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According to Ohio law, there are major conceptual differences between void and voidable marriages. A voidable marriage is one which is valid when entered and which remains valid until either party secures a lawful court order dissolving the marital relationship. Conversely, a void marriage is invalid from its inception, and the parties thereto may simply separate without benefit of a court order of divorce or annulment. The policy of Ohio is to sustain marriages where they are not incestuous, polygamous, shocking to good morals, unalterably opposed to a well-defined public policy, or prohibited. Thus, Ohio appears to label a defective marriage voidable rather than void, unless such a label is against policy considerations.
As a result of her first husband's death, Edwina VanTyle became the sole owner of the family farm located in Ohio County and Switzerland County, Indiana. On June 30, 1994, armed with a marriage license obtained from the clerk of the circuit court in Ohio County, Indiana, Edwina and Charles McCardle, both residents of Indiana, traveled across state lines and were ostensibly married in the state of Ohio. The Reverend Donald S. Campbell performed the wedding ceremony and filled out the marriage certificate. Although Rev. Campbell was apparently authorized by his church to solemnize marriages in the state of Ohio, no marriage license was issued by the state of Ohio. Further, no ceremony took place in the state of Indiana. On July 1, 1994, the clerk of the circuit court in Ohio County, Indiana filed and recorded the marriage license and certificate. Shortly thereafter, in August 1994, Edwina executed a warranty deed transferring ownership of the farm to Charles McCardle and herself as husband and wife. On July 26, 2004, Edwina died intestate. In December 2004, Edwina's two daughters and one son from her first marriage -- Emma McPeek, Brenda Allen, and Caroll VanTyle (referred to collectively as "McPeek") -- filed a complaint for declaratory judgment. In the complaint McPeek contended that the marriage between her mother and McCardle was void, and therefore she and her siblings were the proper owners of one-half the farm, which had been in the family for three generations. McPeek also filed a motion for summary judgment. McCardle responded with a motion to dismiss the declaratory judgment action, contending McPeek was not a party to the marriage and therefore lacked standing to challenge its validity. McCardle also filed a motion seeking attorney fees, contending McPeek's complaint was frivolous and brought in bad faith. The trial court granted the motion to dismiss. The trial court agreed that McPeek lacked standing. However, the trial court concluded that the marriage was voidable under Indiana law and the weight of legal authority indicated that such marriages may not be attacked after the death of one of the parties. McPeek appealed the dismissal of her complaint, and McCardle cross-appealed the denial of his request for attorney fees. The Court of Appeals affirmed the judgment of the trial court.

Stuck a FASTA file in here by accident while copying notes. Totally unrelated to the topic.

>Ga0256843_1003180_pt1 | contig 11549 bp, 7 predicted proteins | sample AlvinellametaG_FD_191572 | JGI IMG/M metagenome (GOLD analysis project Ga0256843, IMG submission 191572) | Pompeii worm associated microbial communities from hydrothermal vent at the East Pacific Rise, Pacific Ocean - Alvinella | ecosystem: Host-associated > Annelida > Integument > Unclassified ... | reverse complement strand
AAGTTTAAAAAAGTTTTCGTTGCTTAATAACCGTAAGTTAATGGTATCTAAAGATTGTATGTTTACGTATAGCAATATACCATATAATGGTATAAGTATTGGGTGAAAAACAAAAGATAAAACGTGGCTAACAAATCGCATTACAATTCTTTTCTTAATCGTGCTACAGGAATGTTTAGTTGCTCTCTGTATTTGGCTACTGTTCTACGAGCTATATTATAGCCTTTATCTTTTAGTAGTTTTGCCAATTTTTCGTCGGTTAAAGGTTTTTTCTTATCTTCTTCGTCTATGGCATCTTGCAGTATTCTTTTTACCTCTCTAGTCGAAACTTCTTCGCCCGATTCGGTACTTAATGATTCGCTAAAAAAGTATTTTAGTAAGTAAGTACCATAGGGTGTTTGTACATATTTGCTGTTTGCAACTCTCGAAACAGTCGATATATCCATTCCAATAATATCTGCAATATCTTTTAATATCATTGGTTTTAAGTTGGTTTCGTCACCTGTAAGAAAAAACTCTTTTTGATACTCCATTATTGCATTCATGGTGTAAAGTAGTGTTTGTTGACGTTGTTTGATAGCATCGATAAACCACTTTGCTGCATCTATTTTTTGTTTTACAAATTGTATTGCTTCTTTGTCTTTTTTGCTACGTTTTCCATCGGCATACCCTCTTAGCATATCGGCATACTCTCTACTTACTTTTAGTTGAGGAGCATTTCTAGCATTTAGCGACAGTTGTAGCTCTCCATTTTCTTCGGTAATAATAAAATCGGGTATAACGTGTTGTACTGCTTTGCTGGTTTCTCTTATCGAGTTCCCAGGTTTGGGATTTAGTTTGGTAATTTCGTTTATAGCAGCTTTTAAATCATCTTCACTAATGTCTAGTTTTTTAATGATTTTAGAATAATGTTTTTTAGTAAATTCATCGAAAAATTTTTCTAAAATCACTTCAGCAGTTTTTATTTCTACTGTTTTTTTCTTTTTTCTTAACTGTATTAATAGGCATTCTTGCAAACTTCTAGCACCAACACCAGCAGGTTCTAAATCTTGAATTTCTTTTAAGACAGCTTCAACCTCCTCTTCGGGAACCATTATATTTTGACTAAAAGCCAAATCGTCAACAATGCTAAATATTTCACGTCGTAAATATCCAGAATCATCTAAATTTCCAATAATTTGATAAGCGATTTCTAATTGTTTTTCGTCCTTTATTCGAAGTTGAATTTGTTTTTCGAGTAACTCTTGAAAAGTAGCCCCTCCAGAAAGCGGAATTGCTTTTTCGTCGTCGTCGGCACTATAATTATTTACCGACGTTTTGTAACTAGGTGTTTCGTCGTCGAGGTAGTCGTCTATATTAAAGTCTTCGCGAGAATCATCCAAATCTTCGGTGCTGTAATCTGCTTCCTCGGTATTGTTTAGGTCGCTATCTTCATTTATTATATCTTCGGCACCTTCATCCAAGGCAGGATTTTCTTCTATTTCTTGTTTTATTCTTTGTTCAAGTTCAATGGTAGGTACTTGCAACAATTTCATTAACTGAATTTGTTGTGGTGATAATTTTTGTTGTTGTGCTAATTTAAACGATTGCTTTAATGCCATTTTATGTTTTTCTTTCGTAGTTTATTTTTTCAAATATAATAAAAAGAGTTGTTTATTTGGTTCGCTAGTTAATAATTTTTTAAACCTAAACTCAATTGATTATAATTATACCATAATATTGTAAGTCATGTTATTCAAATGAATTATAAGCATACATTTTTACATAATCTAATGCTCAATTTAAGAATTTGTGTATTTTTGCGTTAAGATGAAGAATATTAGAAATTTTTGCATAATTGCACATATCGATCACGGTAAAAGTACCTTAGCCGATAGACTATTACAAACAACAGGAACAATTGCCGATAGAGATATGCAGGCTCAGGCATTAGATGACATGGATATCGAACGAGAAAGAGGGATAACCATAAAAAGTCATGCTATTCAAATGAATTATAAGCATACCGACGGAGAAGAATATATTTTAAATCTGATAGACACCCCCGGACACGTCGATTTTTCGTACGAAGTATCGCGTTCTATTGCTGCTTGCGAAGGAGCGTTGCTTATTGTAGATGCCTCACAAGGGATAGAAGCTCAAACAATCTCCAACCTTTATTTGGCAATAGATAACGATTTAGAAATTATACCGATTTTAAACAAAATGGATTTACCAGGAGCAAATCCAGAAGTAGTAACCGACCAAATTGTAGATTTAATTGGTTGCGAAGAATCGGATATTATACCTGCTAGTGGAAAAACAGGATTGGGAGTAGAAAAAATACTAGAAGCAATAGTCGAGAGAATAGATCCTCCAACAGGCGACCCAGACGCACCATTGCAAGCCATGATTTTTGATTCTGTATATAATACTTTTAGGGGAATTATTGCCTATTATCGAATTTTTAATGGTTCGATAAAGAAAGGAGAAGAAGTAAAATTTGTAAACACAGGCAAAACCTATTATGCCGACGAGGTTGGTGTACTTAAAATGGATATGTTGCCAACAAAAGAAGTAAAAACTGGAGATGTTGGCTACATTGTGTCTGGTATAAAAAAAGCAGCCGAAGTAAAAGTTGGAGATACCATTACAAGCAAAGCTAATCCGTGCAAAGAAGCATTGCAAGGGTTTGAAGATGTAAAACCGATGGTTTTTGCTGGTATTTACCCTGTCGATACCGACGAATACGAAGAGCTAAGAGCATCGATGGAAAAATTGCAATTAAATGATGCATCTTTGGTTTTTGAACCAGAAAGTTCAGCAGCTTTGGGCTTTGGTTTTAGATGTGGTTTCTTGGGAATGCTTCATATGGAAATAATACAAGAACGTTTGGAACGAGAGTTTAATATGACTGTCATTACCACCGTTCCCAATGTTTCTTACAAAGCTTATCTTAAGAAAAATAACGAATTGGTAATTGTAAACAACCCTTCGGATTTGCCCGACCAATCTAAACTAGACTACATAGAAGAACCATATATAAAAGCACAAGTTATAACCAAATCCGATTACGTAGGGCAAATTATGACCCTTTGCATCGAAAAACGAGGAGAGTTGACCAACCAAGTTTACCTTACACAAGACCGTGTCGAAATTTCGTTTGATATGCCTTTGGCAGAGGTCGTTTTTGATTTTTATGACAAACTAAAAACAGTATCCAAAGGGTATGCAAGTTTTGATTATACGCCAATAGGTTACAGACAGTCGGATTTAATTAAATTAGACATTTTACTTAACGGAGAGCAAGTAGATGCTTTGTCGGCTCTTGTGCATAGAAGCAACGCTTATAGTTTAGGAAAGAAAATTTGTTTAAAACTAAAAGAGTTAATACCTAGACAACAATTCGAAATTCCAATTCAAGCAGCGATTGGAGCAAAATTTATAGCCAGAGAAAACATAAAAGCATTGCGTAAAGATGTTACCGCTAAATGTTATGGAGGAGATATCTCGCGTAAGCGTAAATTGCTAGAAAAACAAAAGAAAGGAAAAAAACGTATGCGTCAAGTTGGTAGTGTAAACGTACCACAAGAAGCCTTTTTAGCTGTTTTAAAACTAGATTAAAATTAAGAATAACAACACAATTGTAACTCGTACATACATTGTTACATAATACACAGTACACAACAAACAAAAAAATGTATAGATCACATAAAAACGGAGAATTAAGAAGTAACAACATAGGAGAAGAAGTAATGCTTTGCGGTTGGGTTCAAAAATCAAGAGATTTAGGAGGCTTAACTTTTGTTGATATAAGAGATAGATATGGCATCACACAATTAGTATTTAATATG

May a marriage solemnized in another state in violation of that state's law be recognized as valid in this state if the marriage complies with this state's law?
The court held that the Ohio marriage, although defective, was valid from its inception under Ohio law and remained so at least until the decedent's death because the parties did not seek dissolution. Before and after their marriage, Indiana was the parties' domicile, and they owned real and personal property in Indiana. Any interest Ohio had in the marriage was overcome by the more substantial interest Indiana had in recognizing the marriage of the parties who anticipated that their marriage was valid. The court measured the marriage against Indiana's solemnization provisions and found that the parties complied with Ind. Code §§ 31-11-4-14, 31-11-4-13, 31-11-6-1(1), and 31-11-4-16 in obtaining and filing their Indiana marriage license and certificate with the county clerk. There was no evidence that the parties were not married in Ohio with the intent to evade Indiana law, as proscribed by Ind. Code § 31-11-8-6. Because the marriage would have been valid if solemnized in Indiana, the court concluded that it would recognize the marriage as valid even if the marriage ceremony took place in Ohio and did not comply with Ohio's law or public policy.